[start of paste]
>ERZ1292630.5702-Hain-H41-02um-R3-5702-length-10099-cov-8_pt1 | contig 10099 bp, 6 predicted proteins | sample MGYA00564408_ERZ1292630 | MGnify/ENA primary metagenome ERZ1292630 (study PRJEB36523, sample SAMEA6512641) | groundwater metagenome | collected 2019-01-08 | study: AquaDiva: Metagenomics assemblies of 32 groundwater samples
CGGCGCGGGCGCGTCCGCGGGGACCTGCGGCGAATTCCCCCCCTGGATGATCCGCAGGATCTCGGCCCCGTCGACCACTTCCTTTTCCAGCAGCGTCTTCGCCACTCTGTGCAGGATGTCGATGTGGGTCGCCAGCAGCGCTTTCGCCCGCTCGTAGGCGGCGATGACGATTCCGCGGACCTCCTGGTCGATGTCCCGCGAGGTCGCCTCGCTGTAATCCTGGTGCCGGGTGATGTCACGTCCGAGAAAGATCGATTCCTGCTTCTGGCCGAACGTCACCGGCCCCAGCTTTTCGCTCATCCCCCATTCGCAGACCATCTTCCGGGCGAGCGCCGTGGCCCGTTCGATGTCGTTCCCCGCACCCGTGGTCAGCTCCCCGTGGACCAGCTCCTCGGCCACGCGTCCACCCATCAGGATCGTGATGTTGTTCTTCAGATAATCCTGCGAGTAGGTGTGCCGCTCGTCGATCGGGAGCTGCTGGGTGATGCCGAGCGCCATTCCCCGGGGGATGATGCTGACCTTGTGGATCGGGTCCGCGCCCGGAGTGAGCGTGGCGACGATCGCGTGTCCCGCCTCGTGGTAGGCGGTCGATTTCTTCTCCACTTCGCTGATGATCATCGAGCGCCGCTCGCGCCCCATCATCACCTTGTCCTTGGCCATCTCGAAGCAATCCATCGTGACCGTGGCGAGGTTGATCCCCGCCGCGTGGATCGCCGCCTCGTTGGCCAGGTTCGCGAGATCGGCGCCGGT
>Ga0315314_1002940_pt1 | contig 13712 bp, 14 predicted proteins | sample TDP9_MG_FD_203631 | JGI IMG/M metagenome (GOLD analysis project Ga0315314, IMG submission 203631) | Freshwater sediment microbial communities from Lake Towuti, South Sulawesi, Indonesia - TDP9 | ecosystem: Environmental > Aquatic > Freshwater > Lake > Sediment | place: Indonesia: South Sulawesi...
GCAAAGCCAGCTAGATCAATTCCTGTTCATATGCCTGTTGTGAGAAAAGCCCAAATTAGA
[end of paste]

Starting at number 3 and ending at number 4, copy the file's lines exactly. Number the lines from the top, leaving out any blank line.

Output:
>Ga0315314_1002940_pt1 | contig 13712 bp, 14 predicted proteins | sample TDP9_MG_FD_203631 | JGI IMG/M metagenome (GOLD analysis project Ga0315314, IMG submission 203631) | Freshwater sediment microbial communities from Lake Towuti, South Sulawesi, Indonesia - TDP9 | ecosystem: Environmental > Aquatic > Freshwater > Lake > Sediment | place: Indonesia: South Sulawesi...
GCAAAGCCAGCTAGATCAATTCCTGTTCATATGCCTGTTGTGAGAAAAGCCCAAATTAGA